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Is BWF an international organization?

BWF is an Indian trust registered with the Charity Commissioner of Pune, Maharashtra, India under the Societies Registration Act 1860 and the Bombay Public Trust Act 1950. BWF has received support from Indians or from people of Indian origin till now.

 

What does BWF do?

BWF works for the deprived and victimized people of the border areas of India, with the present focus being on the violence hit state of Jammu & Kashmir. Since 1998, the founders have been active in the field working for widows, migrants, locals of the war torn areas of Kargil, Drass and Batalik sectors.

Implementing developmental projects in areas required and involving community participation in the projects is BWF’s aim.

 

Who are the target groups?

BWF works with children, women, youth and the community at large. Since 2002 we have, however, zeroed in on children esp. orphans and destitute. After studying the conditions in J & K, we found that children are the most innocent and vulnerable victims of the conflict. Rehabilitating these children is a very urgent need we cannot ignore anymore.

 

What steps have you taken towards the same?

Project Basera-e-Tabassum (meaning Abode of Smiles) was launched on May 12, 2002 for the comprehensive rehabilitation of girl children esp. orphans. It’s a right and needs based project and has 25 girls at present in the Home at Village Sulkoote; district Kupwara, J & K. It was a real challenge to establish the Home.

 

What are the criteria of children that will be addressed by this project?

This project aims to address the girl-child esp. orphans in particular.

Orphans: children without both the parents, with single parent, children of victims of militancy, children orphaned due to natural calamities, children of militants, children of security forces.

Destitute-abandoned children: A child’s either of the both parents’ alive remarries or leaves them behind, illegitimate children.

 

Why focus only on girls and not on boys?

For the very simple fact that, there were no exclusive Homes or centers of rehabilitation for the girls who were orphaned or abandoned. There are various religious trusts that have accommodated boys in many of the homes they have set up. But it is equally necessary to provide a secure future to girls because the society in which they live cannot ignore any longer that they are equally responsible for the very survival of the society. However, we would be addressing the problems of the boys in the second phase.

 

What is the situation of orphaned and destitute children in the project area? Approximately how many children have been orphaned? What are the significant problems faced by them?

Very little concrete data (both qualitative & quantitative) exists about the situation of orphans and destitute children. There is not a single comprehensive survey or study that shows the exact number of orphans in the proposed project area. The district social welfare department shows the number to be about 15,524 where as the local population along with the ‘mukhiyas’ or village heads and the teachers of each village put the figure to 25,000. The present sensitive conditions, for which the district is better known as the hotbed of militancy, have prevented the government departments and agencies from conducting the much needed surveys. We have visited more than 300 villages out of 369 and have found the numbers closer to the local population’s estimate.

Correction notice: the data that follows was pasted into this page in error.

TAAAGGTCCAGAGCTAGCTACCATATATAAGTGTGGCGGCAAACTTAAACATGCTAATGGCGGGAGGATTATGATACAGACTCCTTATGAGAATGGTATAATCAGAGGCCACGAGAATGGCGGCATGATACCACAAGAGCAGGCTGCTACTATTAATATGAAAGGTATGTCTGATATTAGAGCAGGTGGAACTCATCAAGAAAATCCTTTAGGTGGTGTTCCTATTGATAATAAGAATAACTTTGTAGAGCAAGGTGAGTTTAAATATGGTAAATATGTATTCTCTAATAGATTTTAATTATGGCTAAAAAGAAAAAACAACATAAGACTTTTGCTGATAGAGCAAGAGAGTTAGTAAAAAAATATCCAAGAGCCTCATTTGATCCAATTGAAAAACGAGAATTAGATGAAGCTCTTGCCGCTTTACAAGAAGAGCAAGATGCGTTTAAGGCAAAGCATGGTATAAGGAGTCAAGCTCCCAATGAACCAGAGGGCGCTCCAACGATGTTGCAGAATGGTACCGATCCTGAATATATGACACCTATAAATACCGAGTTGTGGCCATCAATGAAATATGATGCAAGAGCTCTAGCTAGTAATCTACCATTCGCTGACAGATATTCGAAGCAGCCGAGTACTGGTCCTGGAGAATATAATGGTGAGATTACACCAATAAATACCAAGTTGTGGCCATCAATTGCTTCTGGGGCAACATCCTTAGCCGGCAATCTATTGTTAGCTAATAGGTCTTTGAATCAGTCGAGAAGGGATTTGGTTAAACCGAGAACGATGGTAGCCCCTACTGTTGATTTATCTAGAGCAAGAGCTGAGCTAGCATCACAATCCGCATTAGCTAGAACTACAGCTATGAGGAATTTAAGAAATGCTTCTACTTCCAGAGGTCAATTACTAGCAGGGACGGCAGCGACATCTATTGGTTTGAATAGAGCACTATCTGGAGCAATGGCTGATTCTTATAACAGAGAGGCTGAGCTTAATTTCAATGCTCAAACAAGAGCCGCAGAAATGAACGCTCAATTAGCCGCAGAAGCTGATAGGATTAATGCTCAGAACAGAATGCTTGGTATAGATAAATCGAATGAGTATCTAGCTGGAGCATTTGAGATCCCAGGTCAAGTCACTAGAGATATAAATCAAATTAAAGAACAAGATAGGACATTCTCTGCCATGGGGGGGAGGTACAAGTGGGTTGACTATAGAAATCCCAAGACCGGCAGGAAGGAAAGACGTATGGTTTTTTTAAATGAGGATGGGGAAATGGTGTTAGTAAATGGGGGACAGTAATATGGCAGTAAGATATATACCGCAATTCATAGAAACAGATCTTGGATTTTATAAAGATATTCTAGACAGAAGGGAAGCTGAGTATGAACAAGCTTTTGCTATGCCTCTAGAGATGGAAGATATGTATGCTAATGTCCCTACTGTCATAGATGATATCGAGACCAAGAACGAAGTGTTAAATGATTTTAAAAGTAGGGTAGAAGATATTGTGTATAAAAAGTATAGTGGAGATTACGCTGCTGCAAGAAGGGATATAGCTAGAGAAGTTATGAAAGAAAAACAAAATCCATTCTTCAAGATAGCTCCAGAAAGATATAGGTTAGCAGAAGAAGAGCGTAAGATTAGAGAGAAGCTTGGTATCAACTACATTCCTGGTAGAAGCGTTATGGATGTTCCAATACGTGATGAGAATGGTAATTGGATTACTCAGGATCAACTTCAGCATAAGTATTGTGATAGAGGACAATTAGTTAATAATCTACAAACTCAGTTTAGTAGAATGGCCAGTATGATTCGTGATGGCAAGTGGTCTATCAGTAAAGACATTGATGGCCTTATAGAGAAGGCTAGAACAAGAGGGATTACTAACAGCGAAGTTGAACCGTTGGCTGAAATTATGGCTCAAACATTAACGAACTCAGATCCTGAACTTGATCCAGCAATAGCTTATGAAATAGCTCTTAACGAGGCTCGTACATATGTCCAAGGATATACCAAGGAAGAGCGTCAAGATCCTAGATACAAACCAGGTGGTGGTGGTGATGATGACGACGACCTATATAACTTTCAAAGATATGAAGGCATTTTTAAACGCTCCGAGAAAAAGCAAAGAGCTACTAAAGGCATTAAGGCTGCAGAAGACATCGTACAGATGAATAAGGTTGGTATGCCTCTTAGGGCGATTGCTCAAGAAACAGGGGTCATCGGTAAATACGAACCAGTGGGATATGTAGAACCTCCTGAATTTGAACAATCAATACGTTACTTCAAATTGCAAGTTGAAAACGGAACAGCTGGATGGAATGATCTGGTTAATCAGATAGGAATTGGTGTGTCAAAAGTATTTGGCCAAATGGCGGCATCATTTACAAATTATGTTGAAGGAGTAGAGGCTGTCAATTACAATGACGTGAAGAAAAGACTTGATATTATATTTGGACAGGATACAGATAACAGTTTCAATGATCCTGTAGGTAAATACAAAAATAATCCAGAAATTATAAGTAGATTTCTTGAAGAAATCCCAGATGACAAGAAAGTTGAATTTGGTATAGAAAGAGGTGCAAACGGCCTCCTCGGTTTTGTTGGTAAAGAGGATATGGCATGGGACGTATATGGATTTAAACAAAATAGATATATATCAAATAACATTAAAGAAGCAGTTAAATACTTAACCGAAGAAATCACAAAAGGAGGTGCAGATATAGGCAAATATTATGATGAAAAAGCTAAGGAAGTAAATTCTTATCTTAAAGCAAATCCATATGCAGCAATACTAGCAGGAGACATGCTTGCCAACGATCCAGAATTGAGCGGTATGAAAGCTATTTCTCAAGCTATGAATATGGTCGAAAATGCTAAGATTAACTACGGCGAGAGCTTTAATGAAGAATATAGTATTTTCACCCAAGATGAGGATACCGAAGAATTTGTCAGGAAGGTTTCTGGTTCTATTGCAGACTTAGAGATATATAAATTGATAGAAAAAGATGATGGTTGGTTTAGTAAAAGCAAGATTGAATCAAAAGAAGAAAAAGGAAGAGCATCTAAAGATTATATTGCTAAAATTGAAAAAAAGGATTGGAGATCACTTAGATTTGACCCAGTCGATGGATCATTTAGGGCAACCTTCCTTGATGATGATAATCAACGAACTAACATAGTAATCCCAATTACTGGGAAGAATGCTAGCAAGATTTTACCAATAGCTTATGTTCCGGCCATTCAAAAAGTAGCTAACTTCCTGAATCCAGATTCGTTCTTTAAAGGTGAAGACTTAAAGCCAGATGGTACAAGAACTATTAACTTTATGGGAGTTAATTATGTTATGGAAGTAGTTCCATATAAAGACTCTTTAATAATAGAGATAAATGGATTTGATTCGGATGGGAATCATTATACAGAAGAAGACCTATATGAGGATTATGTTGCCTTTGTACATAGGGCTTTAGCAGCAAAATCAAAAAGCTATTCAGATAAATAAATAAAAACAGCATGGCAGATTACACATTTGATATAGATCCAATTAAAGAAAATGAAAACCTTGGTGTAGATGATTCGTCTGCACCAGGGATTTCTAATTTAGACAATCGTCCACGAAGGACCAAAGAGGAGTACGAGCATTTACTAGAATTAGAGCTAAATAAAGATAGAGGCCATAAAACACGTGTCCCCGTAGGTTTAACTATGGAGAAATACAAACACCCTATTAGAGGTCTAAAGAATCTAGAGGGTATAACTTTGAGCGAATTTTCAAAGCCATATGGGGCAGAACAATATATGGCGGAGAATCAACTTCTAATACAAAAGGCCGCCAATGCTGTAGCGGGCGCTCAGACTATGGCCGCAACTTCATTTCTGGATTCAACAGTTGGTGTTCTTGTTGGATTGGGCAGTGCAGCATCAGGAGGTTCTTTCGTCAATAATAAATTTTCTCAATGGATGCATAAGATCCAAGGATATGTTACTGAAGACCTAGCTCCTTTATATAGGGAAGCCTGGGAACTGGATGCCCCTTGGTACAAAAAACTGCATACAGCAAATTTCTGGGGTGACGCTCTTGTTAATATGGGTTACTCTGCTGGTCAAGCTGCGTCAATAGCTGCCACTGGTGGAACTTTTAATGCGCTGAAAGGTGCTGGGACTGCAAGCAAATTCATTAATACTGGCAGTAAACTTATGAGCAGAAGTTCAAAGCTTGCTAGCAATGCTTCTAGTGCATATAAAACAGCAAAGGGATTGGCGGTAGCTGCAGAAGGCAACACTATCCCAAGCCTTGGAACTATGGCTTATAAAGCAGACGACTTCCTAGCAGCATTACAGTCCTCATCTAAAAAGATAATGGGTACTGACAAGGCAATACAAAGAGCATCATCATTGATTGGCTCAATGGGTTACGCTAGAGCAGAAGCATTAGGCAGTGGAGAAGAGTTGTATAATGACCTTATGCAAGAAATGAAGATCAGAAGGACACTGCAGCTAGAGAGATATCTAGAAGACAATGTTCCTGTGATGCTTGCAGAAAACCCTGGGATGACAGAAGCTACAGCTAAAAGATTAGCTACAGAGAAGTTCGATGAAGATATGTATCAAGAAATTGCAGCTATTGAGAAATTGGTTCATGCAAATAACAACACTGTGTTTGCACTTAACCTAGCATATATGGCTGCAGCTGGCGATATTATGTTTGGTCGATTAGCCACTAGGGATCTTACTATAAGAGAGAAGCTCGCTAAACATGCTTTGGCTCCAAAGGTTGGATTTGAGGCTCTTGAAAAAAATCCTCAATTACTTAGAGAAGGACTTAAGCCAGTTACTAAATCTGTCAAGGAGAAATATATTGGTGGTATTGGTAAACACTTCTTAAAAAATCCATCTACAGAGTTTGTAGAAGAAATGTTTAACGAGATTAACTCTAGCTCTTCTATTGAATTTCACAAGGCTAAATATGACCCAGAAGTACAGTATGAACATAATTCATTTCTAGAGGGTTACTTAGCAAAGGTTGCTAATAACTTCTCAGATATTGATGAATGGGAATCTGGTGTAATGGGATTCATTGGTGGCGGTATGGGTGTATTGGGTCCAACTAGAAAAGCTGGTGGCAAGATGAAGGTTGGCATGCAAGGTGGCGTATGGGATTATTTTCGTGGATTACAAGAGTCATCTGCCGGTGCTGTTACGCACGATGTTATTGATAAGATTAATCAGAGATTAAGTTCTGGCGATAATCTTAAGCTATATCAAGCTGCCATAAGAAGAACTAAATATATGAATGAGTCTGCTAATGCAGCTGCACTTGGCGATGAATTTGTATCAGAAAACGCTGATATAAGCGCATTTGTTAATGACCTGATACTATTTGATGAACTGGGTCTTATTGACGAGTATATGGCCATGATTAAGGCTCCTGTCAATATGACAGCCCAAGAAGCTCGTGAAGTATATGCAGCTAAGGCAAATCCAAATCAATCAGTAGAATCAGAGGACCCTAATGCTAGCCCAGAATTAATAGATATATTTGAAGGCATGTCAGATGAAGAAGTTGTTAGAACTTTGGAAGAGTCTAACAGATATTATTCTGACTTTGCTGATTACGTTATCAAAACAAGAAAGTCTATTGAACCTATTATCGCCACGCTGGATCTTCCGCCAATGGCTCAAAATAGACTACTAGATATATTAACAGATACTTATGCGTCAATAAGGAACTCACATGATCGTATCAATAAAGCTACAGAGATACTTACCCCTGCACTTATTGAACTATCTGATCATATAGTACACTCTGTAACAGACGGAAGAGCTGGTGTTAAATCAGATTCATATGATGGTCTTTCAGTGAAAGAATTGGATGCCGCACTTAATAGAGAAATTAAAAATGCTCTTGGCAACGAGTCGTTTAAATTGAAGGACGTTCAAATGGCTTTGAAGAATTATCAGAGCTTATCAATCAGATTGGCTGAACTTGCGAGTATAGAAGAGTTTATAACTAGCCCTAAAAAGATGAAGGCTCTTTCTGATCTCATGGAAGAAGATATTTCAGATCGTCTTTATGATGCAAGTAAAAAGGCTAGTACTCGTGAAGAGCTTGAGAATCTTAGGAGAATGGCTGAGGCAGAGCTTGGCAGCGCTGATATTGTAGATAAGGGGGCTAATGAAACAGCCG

What is the situation with regard to the orphans in the state?

The overall estimate of the numbers in the whole of J & K is over one lakh or hundred thousand! As mentioned earlier it has been impossible to conduct a comprehensive survey to ascertain the exact numbers, and the above mentioned figure comes from veteran social workers, officials of the state social welfare department and the senior citizens. It is important to note that these children are growing up without guidance and support. They are not deprived of the two square meals, which is normally taken care by relatives and the villagers. They would need direction and guidance which could give them an option for a ‘normal life’. It is important to note that when we mean ‘orphan’, even if the child has his/her mother alive, he/she is considered as an orphan in the state. According to Islam, the child is an orphan once the bread earner of the household deceases.

 

What are the challenges you have faced and would be facing in the future?

Every minute has been a challenge for us in Kashmir for everything is so uncertain. Being non-Kashmiris and non-Muslims has been a hurdle at every step. No one was taking our idea initially. We were treated with a lot of suspicion and hatred. Of course for them we belonged to the party (India) who is greatly involved in the ongoing conflict. We have been branded as government agents and missionaries trying to convert the children in the garb of social work. We would want live in the present and work. Whatever comes in the future would be faced accordingly.

 

Has it been worse anytime?

Yes, on a number of occasions. We had the clergy issuing ‘fatwa’ at a Friday mass prayer, members of religious and separatist groups coming over and forcing us to live according to their rules and encounters with militants while we were touring the interiors. At times we have had to stay outdoors when one is not supposed to venture out after 4p.m. Then we have witnessed firing, grenade attacks, live fidayeen (suicide) attacks. It has been a real adventurous time.